Tag Archives: Sarah Palin

Perry, Giuliani Rise in National Poll

In conducting a nationwide poll for McClatchy Newspapers, Marist College (NY) found, rather extraordinarily, that three of their top four Republican nomination ballot test finishers are not even official candidates. The poll, conducted over the June 15-23 period of 1,003 adults (801 registered voters; 308 self-identified Republicans or Republican-leaning Independents), placed former Massachusetts Gov. Mitt Romney in first position with 19 percent – yet another national survey where the ostensible front-runner doesn’t top 20 percent – while former New York City Mayor Rudy Giuliani and Texas Gov. Rick Perry follow with 13 percent apiece. Former vice-presidential nominee Sarah Palin finishes fourth with 11 percent and Rep. Michele Bachmann (R-MN-6) is next with 8 percent. All other candidates are in mid to low single digits.

Neither Giuliani, Perry, nor Palin are announced candidates. It is believed that the former mayor will enter the race, probably after the September 11 10-year anniversary memorials are concluded. Signs are pointing to Gov. Perry also becoming a candidate, but not for several more weeks. Question marks continue to surround Ms. Palin’s plans, though there is no evidence that she is taking tangible steps toward building a campaign operation.

The fact that no active candidate other than Mr. Romney cracks the top four suggests dissatisfaction with the current field of candidates, as evidenced by the non-candidates doing so well. Expect the GOP field to change significantly during the latter half of this year.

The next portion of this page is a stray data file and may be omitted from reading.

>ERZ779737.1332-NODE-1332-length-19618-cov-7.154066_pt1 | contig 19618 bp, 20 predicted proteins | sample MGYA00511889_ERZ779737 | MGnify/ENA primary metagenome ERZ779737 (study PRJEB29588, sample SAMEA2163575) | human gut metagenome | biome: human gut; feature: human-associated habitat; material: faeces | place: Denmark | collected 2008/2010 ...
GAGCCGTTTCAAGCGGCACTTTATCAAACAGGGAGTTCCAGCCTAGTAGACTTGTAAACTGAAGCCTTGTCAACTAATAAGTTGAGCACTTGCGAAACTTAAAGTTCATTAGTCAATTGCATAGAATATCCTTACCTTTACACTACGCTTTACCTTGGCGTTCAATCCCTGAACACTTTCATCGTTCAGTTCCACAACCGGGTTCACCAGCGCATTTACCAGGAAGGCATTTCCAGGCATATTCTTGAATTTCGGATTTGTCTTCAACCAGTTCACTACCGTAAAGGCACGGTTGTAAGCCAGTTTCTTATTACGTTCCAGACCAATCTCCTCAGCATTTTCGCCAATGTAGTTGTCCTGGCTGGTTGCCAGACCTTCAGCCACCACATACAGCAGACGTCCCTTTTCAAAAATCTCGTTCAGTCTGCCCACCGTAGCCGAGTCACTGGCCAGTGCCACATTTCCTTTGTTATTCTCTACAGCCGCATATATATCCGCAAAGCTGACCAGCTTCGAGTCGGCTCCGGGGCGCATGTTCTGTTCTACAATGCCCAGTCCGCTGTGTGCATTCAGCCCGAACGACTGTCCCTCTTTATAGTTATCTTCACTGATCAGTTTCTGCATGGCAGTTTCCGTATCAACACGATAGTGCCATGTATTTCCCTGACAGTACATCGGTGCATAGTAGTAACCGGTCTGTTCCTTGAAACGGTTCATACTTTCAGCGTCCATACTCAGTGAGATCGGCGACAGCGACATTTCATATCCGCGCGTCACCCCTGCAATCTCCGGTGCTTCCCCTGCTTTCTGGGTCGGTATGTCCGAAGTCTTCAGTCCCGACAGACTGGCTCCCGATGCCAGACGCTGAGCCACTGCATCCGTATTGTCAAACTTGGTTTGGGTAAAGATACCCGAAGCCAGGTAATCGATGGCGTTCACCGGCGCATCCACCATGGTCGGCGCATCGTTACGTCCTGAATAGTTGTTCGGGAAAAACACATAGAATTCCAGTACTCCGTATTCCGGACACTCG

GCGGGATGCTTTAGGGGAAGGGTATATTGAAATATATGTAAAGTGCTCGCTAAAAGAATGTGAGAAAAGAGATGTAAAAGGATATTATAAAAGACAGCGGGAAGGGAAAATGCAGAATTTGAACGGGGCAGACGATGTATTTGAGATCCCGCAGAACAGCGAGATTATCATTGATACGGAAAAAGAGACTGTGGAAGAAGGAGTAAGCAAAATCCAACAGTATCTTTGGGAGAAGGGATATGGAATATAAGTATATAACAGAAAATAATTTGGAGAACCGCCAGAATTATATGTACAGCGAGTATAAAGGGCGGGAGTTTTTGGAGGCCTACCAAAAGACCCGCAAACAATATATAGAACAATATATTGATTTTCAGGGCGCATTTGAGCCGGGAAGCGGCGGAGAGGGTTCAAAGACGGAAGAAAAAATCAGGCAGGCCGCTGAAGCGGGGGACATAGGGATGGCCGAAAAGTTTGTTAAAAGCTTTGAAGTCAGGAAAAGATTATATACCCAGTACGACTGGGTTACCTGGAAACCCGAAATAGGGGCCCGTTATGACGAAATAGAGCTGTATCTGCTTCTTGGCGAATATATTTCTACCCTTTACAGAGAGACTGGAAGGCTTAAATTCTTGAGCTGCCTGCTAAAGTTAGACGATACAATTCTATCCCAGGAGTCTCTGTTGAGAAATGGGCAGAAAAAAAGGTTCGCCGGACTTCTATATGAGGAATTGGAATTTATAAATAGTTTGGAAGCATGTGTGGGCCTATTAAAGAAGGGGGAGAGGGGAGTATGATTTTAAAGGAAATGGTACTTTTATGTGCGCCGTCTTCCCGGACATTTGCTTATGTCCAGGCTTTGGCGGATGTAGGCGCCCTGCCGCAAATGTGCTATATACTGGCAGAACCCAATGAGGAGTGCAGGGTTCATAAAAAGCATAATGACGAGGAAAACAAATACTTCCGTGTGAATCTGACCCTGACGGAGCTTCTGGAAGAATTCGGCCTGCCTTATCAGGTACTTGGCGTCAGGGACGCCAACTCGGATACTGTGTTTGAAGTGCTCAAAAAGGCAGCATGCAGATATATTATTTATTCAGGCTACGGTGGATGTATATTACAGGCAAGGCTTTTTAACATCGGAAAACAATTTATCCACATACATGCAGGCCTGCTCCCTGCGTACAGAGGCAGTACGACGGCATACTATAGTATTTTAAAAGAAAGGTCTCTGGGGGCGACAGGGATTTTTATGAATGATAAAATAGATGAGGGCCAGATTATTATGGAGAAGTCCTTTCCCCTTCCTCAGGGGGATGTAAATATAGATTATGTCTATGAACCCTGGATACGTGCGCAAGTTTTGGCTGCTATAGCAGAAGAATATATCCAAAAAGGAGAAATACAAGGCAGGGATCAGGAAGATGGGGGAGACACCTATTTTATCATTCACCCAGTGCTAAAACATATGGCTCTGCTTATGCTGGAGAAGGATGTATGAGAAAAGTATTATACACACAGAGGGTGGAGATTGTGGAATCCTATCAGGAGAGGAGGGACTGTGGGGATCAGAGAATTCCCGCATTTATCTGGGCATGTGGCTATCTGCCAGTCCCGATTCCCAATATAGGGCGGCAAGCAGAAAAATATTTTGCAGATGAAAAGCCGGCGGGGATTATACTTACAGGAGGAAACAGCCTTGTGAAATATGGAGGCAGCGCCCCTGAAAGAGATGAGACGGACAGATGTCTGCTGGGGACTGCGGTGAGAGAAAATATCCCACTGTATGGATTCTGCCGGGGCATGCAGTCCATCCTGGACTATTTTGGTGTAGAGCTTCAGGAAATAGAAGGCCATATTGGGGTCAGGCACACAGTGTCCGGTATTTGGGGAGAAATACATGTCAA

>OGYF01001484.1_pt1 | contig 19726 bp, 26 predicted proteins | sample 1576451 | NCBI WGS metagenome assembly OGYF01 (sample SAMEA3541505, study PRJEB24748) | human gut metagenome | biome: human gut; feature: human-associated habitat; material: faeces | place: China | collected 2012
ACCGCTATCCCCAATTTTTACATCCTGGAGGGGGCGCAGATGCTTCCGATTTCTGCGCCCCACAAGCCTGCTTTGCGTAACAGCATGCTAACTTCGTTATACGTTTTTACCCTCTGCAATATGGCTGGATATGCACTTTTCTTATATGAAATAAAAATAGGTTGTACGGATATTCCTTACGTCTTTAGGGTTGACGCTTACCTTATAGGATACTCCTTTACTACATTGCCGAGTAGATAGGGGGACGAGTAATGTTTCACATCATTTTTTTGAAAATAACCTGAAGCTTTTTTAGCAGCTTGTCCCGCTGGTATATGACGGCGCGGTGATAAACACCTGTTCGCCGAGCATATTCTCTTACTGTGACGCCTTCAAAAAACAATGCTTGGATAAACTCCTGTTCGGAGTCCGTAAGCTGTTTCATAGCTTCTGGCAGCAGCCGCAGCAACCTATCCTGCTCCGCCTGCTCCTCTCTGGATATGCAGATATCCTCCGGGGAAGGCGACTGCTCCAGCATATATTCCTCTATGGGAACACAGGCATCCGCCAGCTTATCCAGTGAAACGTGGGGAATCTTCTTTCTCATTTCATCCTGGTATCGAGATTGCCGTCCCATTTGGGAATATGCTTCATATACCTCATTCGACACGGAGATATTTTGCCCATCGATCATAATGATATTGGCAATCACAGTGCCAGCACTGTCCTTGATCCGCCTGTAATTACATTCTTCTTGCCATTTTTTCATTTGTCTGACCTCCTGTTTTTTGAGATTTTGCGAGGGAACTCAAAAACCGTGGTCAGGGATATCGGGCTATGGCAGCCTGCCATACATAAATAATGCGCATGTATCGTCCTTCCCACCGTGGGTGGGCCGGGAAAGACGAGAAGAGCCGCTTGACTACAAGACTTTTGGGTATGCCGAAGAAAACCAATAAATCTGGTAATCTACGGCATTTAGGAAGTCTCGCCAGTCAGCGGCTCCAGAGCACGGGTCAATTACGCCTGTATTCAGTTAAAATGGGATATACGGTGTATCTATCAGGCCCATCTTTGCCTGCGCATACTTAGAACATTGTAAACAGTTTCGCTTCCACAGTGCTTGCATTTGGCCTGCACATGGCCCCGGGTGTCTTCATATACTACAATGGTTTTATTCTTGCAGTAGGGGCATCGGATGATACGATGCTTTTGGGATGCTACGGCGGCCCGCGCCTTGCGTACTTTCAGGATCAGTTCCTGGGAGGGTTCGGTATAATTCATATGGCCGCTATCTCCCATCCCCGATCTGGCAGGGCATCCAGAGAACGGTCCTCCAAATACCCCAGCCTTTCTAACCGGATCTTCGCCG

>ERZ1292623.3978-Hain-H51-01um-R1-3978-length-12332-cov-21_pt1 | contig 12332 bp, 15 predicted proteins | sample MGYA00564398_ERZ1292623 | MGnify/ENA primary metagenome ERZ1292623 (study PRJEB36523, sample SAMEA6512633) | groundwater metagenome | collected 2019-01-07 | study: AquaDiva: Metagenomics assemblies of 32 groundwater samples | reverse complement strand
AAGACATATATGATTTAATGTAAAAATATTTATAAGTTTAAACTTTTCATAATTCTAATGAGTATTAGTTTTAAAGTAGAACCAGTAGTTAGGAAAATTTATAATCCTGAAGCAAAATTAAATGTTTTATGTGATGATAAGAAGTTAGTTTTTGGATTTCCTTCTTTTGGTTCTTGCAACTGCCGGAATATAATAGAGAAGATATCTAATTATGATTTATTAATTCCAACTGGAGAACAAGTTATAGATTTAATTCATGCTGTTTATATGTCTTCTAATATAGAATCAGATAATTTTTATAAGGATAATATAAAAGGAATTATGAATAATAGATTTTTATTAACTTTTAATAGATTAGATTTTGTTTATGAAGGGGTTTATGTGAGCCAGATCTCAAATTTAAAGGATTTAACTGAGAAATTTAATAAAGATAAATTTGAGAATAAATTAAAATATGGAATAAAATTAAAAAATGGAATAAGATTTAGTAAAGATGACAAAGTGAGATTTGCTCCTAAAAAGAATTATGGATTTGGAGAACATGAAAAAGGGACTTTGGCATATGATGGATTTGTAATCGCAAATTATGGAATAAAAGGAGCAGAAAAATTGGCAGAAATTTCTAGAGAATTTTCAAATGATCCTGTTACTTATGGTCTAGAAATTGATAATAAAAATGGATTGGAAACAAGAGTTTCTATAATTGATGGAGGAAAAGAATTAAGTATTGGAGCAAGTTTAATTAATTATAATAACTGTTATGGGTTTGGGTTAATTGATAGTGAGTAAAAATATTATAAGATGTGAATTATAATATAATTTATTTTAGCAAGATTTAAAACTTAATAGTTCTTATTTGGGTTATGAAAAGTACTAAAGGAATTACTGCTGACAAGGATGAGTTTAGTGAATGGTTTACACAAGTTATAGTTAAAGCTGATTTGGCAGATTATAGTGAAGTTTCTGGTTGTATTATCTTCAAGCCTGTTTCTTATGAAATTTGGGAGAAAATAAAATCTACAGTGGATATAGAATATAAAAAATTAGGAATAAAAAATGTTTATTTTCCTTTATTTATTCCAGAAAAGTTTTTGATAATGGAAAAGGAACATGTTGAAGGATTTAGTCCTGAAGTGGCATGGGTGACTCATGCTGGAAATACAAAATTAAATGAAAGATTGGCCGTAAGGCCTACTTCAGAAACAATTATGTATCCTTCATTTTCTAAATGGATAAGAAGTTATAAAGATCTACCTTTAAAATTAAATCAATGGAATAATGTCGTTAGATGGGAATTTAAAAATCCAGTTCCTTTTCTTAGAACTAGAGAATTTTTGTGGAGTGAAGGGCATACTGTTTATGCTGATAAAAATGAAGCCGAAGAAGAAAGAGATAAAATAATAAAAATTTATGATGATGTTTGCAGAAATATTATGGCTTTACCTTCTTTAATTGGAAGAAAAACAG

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Pennsylvania’s Q-Poll Reveals Pedestrian Obama Numbers

The new Quinnipiac University poll of the Pennsylvania electorate was just released and it shows President Obama with a discernible but not overwhelming lead over both former Massachusetts Gov. Mitt Romney (R) and favorite son ex-Sen. Rick Santorum (R) within the Keystone State. The survey was commissioned over the June 7-12 period of 1,277 registered Pennsylvania voters. All of the interviews were conducted via telephone, both land line and cell. The Republican primary questions were asked of 523 self-identified GOP voters.

Against Romney, President Obama scores a 47-40 percent advantage, reasonably good but not outstanding for a sitting president heading into re-election in a state he previously carried. In 2008, the president carried Pennsylvania with a 54-44 percent margin. This poll also shows the president dipping below majority support, which is never a good sign. The state’s former two-term senator, Mr. Santorum, fares slightly worse than Romney before his previous constituents. Obama would top the former Pennsylvania senator and congressman 49-38 percent. These types of numbers in his home state confirm that Santorum is not a top tier national candidate.

In the Republican primary, it is Romney with the lead over both the former senator and ex-vice-presidential nominee Sarah Palin. Mr. Romney tallies 21 percent to Santorum’s 16 percent, and Palin’s 11 percent. Businessman Herman Cain is fourth with 8 percent, Rep. Ron Paul (R-TX-14) next with 6 percent, and all other candidates have 5 percent or less.
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New Hampshire Debate: One More Enters

At the Republican presidential candidate debate last night in Manchester, N.H., Rep. Michele Bachmann (R-MN-6) made it known that she will become an official presidential candidate. Previously, she was only in the exploratory stage. She joins a field that now includes Massachusetts ex-Gov. Mitt Romney, former Minnesota Gov. Tim Pawlenty, ex-House Speaker Newt Gingrich, Rep. Ron Paul (R-TX-14), ex-Sen. Rick Santorum (PA), and businessman Herman Cain. Former New Mexico Gov. Gary Johnson is also a candidate, but was not invited to participate in the New Hampshire debate sponsored by CNN and the Manchester Union Leader newspaper.